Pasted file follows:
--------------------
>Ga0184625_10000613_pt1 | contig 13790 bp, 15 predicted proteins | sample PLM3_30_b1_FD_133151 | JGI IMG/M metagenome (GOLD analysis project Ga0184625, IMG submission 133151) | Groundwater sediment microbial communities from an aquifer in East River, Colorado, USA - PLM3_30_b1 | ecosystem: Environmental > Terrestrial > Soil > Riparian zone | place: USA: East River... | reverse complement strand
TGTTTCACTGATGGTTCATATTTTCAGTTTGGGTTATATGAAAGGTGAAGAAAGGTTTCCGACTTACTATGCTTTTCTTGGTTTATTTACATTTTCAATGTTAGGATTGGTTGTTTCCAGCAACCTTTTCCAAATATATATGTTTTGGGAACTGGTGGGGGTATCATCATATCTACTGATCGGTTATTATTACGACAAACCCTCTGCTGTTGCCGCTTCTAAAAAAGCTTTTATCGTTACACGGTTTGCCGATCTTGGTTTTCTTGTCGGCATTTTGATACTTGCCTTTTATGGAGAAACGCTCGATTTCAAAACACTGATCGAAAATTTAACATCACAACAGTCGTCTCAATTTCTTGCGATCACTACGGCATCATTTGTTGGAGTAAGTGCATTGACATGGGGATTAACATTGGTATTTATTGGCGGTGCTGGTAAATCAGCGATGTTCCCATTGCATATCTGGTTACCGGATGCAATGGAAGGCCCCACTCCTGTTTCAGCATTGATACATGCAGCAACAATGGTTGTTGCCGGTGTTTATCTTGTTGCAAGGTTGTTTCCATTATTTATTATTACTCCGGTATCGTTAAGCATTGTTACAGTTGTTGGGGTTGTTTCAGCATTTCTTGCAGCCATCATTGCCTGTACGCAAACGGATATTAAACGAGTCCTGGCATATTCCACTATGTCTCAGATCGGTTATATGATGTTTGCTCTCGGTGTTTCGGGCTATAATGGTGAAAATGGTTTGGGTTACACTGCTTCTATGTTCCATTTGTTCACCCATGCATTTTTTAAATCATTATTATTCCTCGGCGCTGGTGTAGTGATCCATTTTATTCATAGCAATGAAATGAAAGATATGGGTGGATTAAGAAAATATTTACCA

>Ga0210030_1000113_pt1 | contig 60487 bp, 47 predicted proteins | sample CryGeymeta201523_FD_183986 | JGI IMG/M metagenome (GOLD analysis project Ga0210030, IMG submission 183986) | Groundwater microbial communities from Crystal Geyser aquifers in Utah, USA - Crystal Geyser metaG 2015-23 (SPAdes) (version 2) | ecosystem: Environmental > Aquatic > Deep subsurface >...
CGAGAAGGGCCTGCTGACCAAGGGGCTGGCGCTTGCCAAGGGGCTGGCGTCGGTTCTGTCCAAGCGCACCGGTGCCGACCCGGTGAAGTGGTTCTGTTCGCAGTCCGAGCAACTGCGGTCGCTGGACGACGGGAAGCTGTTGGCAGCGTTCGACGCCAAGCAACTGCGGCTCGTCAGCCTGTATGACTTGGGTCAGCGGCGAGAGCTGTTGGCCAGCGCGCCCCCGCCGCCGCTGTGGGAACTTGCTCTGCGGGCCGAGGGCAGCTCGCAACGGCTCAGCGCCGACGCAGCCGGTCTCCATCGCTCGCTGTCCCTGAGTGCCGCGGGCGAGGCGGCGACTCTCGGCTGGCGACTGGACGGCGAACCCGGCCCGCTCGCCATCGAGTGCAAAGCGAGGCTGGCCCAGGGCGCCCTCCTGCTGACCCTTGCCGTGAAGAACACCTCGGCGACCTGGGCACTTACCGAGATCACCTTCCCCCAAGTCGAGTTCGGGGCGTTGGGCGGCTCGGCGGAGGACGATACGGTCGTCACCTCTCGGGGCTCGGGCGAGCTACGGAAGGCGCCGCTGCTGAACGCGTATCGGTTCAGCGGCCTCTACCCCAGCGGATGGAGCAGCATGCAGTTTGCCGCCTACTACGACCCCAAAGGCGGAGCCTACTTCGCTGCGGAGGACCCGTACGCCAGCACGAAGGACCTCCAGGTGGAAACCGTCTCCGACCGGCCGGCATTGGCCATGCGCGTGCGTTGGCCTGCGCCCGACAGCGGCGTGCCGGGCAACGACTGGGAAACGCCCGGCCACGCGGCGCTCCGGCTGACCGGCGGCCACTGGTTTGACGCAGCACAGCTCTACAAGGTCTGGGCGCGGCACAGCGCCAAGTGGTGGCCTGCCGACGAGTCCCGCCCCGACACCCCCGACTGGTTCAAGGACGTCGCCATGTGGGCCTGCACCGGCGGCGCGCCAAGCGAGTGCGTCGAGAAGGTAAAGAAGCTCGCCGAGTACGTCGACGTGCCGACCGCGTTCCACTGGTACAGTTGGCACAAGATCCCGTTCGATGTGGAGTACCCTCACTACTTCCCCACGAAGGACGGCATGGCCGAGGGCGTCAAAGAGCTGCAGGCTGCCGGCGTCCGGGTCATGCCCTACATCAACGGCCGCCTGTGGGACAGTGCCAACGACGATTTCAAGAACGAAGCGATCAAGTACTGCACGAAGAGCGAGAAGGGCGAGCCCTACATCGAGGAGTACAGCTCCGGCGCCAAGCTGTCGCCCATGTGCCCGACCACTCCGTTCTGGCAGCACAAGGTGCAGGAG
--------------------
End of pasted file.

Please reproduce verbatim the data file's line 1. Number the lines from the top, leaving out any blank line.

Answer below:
>Ga0184625_10000613_pt1 | contig 13790 bp, 15 predicted proteins | sample PLM3_30_b1_FD_133151 | JGI IMG/M metagenome (GOLD analysis project Ga0184625, IMG submission 133151) | Groundwater sediment microbial communities from an aquifer in East River, Colorado, USA - PLM3_30_b1 | ecosystem: Environmental > Terrestrial > Soil > Riparian zone | place: USA: East River... | reverse complement strand